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Jupiter’s Strategic Bond Fund delivers market-leading returns over five years

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European corporate credit, Australian government bonds and Mexican sovereign debt may offer some of the best opportunities in fixed income today but it has been the Jupiter Strategic Bond Fund’s ability to invest in a wide range of markets across the credit spectrum that has helped it earn its place as one of the top performing funds in its sector over five years, says fund manager Ariel Bezalel.

 
“The enormous flexibility of our mandate has put us in a position where we have the potential to generate returns at whatever stage of the economic cycle we may be in. Having the freedom to invest in areas like oil rig financing, pub securitisation or distressed bank debt has played an important role in delivering the superior performance expected of us by our investors,” says Bezalel (pictured).
 
The GBP1.5bn Jupiter Strategic Bond Fund is one of the top performing funds in its sector in the five years since its launch on 2 June 2008. Since this time the fund has returned 73.6 per cent compared to an average of 38.1 per cent for the IMA Sterling Strategic Bond sector in which it sits placing it second out of 49 funds in the sector. It has also beaten its benchmark, the iBoxx Sterling Non-Gilts (All Maturities) Index, which has returned 47.4 per cent over the same five-year period.
 
The fund was launched amid one of the most tumultuous periods in financial market history. In the first six months of the fund’s life, Lehman Brothers collapsed, the global economy came to a creaking halt and authorities across the western world were pulling out all the stops to restore confidence in a battered banking sector and stabilise financial markets.
 
These exceptional circumstances gave Bezalel the chance to display some of the qualities that have underpinned the performance of the fund since its launch including his ability to anticipate changes in the market and find excellent opportunities to put money to work.
 
“At the height of the financial crisis in 2008, forced selling had left valuations in corporate bonds at levels not seen since the 1920s and 1930s. There was little doubt that too many companies had taken on debt on the assumption that the good times were here to stay indefinitely, but the sell-off was pretty indiscriminate and there were some exceptionally attractive opportunities in the high yield and investment grade bonds of quality companies,” says Bezalel.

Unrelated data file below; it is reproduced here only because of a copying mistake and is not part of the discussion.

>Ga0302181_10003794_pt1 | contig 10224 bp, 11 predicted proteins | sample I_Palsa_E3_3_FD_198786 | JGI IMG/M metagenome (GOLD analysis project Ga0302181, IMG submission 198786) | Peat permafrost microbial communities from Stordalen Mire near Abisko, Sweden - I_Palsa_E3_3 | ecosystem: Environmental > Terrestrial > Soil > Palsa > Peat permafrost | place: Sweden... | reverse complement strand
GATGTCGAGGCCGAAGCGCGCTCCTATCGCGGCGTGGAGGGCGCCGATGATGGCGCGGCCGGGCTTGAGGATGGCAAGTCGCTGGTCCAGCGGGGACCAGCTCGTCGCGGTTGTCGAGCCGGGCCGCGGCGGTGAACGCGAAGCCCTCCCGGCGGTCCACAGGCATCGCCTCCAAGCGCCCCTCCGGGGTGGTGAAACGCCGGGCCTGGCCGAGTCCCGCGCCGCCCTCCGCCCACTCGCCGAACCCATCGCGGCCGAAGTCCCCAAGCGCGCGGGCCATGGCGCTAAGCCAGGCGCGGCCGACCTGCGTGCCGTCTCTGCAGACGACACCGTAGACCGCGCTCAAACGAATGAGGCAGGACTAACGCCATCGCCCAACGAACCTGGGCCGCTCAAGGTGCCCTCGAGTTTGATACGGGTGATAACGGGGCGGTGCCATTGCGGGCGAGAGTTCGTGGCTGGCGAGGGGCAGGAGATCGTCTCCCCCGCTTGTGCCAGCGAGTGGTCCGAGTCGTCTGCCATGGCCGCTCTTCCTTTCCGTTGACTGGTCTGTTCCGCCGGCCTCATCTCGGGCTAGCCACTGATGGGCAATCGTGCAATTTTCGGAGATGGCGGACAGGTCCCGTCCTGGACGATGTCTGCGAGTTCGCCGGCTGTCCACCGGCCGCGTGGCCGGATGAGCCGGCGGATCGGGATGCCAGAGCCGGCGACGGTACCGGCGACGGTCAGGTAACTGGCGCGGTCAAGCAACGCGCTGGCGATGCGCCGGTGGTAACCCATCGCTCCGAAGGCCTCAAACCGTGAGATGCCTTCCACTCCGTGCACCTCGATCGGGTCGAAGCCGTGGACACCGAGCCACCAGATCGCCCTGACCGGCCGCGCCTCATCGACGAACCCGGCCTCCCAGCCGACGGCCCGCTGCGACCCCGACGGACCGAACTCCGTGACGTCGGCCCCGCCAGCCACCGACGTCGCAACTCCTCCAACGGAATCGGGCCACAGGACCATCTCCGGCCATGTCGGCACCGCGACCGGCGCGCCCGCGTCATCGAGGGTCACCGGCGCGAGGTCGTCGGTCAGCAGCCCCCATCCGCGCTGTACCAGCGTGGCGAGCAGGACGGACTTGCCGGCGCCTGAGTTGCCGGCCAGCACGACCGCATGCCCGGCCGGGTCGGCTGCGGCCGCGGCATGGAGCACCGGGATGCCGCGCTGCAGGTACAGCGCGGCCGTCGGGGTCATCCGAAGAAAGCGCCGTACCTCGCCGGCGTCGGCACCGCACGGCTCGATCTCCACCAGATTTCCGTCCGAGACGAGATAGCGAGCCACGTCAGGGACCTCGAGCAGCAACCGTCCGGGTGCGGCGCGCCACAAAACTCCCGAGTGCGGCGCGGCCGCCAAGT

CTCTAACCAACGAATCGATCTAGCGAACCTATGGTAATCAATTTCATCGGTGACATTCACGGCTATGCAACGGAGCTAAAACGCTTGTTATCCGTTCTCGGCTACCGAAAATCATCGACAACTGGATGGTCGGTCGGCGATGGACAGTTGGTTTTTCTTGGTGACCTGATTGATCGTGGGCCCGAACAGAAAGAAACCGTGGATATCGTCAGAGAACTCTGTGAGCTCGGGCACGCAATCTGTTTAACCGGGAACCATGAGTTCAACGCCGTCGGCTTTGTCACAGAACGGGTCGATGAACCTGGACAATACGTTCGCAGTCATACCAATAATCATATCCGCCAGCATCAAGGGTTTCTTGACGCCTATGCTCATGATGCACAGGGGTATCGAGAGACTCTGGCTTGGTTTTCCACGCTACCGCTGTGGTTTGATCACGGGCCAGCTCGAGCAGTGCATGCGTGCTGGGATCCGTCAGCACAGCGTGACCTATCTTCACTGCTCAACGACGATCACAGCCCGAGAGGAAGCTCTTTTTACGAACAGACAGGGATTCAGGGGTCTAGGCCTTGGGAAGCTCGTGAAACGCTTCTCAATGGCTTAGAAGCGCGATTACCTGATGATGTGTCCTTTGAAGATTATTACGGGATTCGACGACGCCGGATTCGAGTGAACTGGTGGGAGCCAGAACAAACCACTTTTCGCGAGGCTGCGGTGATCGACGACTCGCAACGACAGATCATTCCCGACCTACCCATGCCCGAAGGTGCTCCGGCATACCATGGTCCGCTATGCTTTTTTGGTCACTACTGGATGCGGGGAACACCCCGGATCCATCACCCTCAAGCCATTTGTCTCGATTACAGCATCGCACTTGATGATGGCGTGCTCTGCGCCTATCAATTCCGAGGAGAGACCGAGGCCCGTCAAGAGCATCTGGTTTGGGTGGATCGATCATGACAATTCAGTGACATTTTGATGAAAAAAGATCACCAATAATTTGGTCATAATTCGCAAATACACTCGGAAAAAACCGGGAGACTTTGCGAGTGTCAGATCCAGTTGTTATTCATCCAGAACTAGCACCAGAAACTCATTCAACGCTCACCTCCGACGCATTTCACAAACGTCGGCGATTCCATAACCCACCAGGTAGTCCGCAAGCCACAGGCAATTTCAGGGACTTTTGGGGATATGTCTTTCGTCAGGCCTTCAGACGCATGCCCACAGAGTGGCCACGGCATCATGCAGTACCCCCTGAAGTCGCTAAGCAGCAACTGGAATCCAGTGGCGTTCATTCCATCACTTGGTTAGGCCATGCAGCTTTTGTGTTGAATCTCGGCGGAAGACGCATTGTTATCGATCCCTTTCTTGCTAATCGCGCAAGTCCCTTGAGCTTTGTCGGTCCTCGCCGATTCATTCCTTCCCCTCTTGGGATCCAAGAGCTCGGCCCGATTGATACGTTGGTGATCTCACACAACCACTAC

His investments in the financial sector during 2009 and 2010 highlighted his ability to time investments to achieve maximum returns for his investors. Encouraged by what he saw as tentative signs that several banks were beginning to sort out their balance sheets in early 2009, he invested in the bonds of high quality names such as Standard Chartered, Goldman Sachs and Barclays as well as selective distressed banks in Germany, such as IKB and Hypo Real Estate Bank International. The strategy paid off, helping the fund achieve a return of 27.4 per cent against a return for its benchmark index of 15.9 per cent between 30 June 2009 and 30 June 2010.3
 
Looking ahead, the contrasting fortunes of the US and European economies are throwing up both challenges and opportunities for the fixed income investor, according to Bezalel. The US, in his view, is putting together all the ingredients for a sustainable recovery and GDP growth of 2 per cent or more. Europe’s economy, by contrast, is struggling to produce growth of any sorts.
 
“Paradoxically, this situation makes European corporate bonds relatively more attractive than those in the US, although investors must remain selective. The improved economic outlook for the US raises the risk that interest rates will increase too quickly, prompting a flight out of investment grade and high yield bonds. In Europe, on the other hand, weak economic data is likely to keep a cap on yields, forcing investors to look to the corporate bond market for better returns,” he says.
 
Elsewhere, the appeal of Mexican government bonds lies in the profound structural reforms being undertaken in the country and the benefits it is reaping as more and more US companies choose to relocate their manufacturing facilities there from the Far East.
 
China, meanwhile, looms large in his decision to hold Australian government bonds.
 
“Australian economic growth is likely to ease significantly in a knock-on effect from a reduction in demand for Australian commodities from a slowing China. Australian government bond prices are likely to tick up as the market prices in further rates cuts before the end of the year to boost the country’s flagging economy,” says Bezalel.

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